Cambodian Journalists Alliance Association

Separate Imprisonment of Mother Nature Activists In Five Provincial Prisons Is Worrying, Families Say

A map showing the prison locations of five Mother Nature activists. (Licadho)
A map showing the prison locations of five Mother Nature activists. (Licadho)

Families’ of five environmental activists, who were sentenced to six to eight years’ imprisonment, have expressed concern for the defendants’ safety and health after they were sent to five different provincial prisons.

Phnom Penh Municipal police spokesperson Sam Vichhika confirmed that five defendants were separated to serve jail time in Kampong Speu, Kandal, Pursat, Preah Vihear, and Traping Thlong in Tboung Khmum province.

“This is a decision of the court, and our police officials are implementing the order of the court,” he said, declining to comment further.

On Tuesday, the Phnom Penh Municipal Court convicted 10 environmental activists for insulting the King and plotting to overthrow the government.

Co-founder Alejandro Gonzalez-Davidson, Sun Ratha and Yim Leanghy were convicted to eight years in prison and fined 10 million riel or $2,500 each for insulting the King and plotting, whereas Ly Chandaravuth, Thon Ratha, Long Kunthea, Phuon Keoreaksmey, Benh Piseth, Pork Khoeuy and Ray Raksa will serve six years in prison for plotting charges.

Long Soklin, sister of convicted activist Long Kunthea, initially thought that the police would send her sister and the others to Prey Sar prison, only to learn that they were jailed separately. Kunthea was sent to the Preah Vihear prison.

The separate jail time has made her worry about their safety.

“She has been taken away like this. If she has a health problem, or officials or [other] prisoners abuse her, no one will take care of her. I’m very worried about the safety of all of them,” Soklin said. 

In addition, the distance between the provincial prison and where she and their mother lived would make it very difficult for them to travel and visit Kunthea. Soklin lived in Phnom Penh while their mother was in Kampong Cham province.

“My mother is just a farmer, so it will be very difficult to cover the travel expenses incurred when visiting my sister,” Soklin said, adding that sometimes they may not be able to visit her sister due to the cost of travel.

Chandaravuth’s mother, Ly Channavy, said it hurt her to see her son taken into custody and separated from the others, and not knowing which provincial prison he had been sent to. It was later revealed that he will serve his sentence in Kandal prison.

“It’s already sad that they were arrested. If they were placed close together, it would at least alleviate some of the pain,” she said, adding that she does not know what her son would do there. She will visit him when she receives clear information about the prison location.

Sharing his views on the separate imprisonment, NGO Partnership for Environment and Development’s head of network and advocacy San Mala said it was “more of a psychological punishment” for the activists, which includes family members’ facing difficulties visiting them in prison.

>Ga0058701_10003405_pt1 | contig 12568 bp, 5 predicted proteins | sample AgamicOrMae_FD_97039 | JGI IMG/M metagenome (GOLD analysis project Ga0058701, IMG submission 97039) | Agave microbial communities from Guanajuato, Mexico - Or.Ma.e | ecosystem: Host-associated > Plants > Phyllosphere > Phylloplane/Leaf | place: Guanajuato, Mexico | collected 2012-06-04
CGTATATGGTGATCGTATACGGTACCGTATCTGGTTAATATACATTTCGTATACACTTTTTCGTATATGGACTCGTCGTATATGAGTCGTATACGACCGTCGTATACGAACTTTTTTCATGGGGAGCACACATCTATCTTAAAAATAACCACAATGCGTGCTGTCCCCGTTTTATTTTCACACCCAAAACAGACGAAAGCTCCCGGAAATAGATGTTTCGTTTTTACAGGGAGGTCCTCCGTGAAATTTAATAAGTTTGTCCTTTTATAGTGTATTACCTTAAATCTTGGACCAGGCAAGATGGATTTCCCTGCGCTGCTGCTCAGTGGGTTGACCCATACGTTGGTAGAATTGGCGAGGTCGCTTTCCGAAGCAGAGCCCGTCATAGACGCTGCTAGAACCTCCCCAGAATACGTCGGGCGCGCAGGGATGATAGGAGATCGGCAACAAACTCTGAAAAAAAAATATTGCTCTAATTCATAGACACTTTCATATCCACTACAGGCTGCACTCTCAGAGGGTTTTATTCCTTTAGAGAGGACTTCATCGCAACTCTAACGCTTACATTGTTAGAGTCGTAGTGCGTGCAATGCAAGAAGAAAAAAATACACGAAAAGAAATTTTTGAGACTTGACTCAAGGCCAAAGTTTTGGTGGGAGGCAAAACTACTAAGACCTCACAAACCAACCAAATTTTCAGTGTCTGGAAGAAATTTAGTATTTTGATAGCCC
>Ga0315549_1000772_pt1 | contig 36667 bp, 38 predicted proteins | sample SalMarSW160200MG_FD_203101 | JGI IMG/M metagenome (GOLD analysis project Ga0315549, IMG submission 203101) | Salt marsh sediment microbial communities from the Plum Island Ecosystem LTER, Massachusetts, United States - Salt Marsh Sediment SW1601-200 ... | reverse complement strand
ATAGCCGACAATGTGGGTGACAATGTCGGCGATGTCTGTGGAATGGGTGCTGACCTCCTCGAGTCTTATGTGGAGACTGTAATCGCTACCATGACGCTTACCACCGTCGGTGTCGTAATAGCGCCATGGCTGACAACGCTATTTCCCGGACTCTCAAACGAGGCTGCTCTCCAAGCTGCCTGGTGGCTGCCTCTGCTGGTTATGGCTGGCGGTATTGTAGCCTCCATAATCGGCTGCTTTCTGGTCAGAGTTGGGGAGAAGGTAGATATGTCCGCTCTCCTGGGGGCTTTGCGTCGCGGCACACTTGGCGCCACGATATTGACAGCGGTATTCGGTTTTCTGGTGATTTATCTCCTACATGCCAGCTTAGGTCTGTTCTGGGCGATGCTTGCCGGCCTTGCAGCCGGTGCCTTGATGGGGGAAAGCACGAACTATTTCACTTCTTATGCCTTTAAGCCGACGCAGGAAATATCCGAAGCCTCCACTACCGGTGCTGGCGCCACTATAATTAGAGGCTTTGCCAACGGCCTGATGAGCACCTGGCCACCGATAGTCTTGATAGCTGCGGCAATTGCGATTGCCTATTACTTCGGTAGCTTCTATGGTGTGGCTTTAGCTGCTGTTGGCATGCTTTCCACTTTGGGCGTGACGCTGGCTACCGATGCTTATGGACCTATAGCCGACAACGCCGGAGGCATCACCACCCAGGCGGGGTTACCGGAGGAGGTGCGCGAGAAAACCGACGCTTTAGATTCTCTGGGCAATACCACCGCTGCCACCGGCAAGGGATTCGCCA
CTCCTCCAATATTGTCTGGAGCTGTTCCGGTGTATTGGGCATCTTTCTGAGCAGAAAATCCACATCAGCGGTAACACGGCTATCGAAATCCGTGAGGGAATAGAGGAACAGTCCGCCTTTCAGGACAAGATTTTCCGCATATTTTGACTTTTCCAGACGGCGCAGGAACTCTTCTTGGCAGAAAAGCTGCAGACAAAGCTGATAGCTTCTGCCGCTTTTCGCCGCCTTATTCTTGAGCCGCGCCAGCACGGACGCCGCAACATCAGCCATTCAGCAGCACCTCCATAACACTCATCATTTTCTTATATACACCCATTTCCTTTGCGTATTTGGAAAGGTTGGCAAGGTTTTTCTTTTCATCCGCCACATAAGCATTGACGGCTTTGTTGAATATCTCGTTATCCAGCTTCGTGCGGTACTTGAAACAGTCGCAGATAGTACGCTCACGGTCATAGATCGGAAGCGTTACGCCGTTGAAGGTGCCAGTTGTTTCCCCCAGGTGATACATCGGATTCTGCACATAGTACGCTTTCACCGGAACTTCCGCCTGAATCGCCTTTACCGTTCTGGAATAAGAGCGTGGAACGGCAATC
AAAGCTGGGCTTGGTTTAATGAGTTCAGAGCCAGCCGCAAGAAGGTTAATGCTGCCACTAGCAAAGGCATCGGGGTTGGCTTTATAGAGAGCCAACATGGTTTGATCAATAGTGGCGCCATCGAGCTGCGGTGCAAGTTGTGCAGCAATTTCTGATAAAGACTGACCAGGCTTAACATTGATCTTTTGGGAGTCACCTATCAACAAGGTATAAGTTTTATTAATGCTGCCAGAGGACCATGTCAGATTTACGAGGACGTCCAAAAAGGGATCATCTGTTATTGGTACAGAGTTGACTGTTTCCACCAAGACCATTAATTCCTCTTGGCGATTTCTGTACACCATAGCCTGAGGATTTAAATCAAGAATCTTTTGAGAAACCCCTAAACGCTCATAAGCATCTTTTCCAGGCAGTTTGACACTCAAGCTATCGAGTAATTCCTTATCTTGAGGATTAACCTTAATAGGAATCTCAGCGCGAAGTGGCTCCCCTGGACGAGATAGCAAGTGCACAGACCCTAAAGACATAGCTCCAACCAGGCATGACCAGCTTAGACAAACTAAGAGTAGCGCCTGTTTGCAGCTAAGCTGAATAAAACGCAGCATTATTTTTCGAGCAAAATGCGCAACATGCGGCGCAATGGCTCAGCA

“It might be that the state authority does not want them to see who supported them or  civil society organizations to visit or advocate to demand justice,” Mala said.

“This is a bad image of the court and state authorities who have demonstrated their hatred of young activists who served the society,” he said.

Mother Nature activists talk to journalists and their supporters before the verdict by the Phnom Penh Municipal Court and police arrest, July 2, 2024. (CamboJA/Pring Samrang)

Previously, prominent Cambodian American lawyer and human rights advocate Seng Theary, who was convicted of plotting and incitement, was also transferred to a jail in Preah Vihear in 2022 from Phnom Penh prison due to “security concerns”.

Meanwhile, the conviction of the environmental activists drew attention from international communities including the European Union and United Nations which were “deeply concerned”. The EU statement, backed by six embassies in Cambodia and Thailand, called for the upholding of democratic standards and respect for human rights and right to peaceful protest.

In 2023, Right Livelihood presented an award to the activists for their fearlessness and efforts to preserve Cambodia’s natural environment. The organization “strongly condemned” the arrest and imprisonment, and called for the immediate release of the activists, who carried out peaceful protests to protect Cambodia’s environment.

Government spokesman Pen Bona told CamboJA News that their arrest was a law enforcement decision. In Cambodia, people who expressed views for the betterment of society are “not punished at all”. However, “legal action was taken only against those who break the law”.

“Please make a clear distinction between freedom of expression and social criticism with abusive actions,” Bona said, requesting that stakeholders who criticize the arrest of the Mother Nature activists should be clear so as not to cause confusion.

Phnom Penh Municipal Court spokesperson Y Ring and deputy chief of the General Department of Prison Nouth Savna could not be reached for comment.

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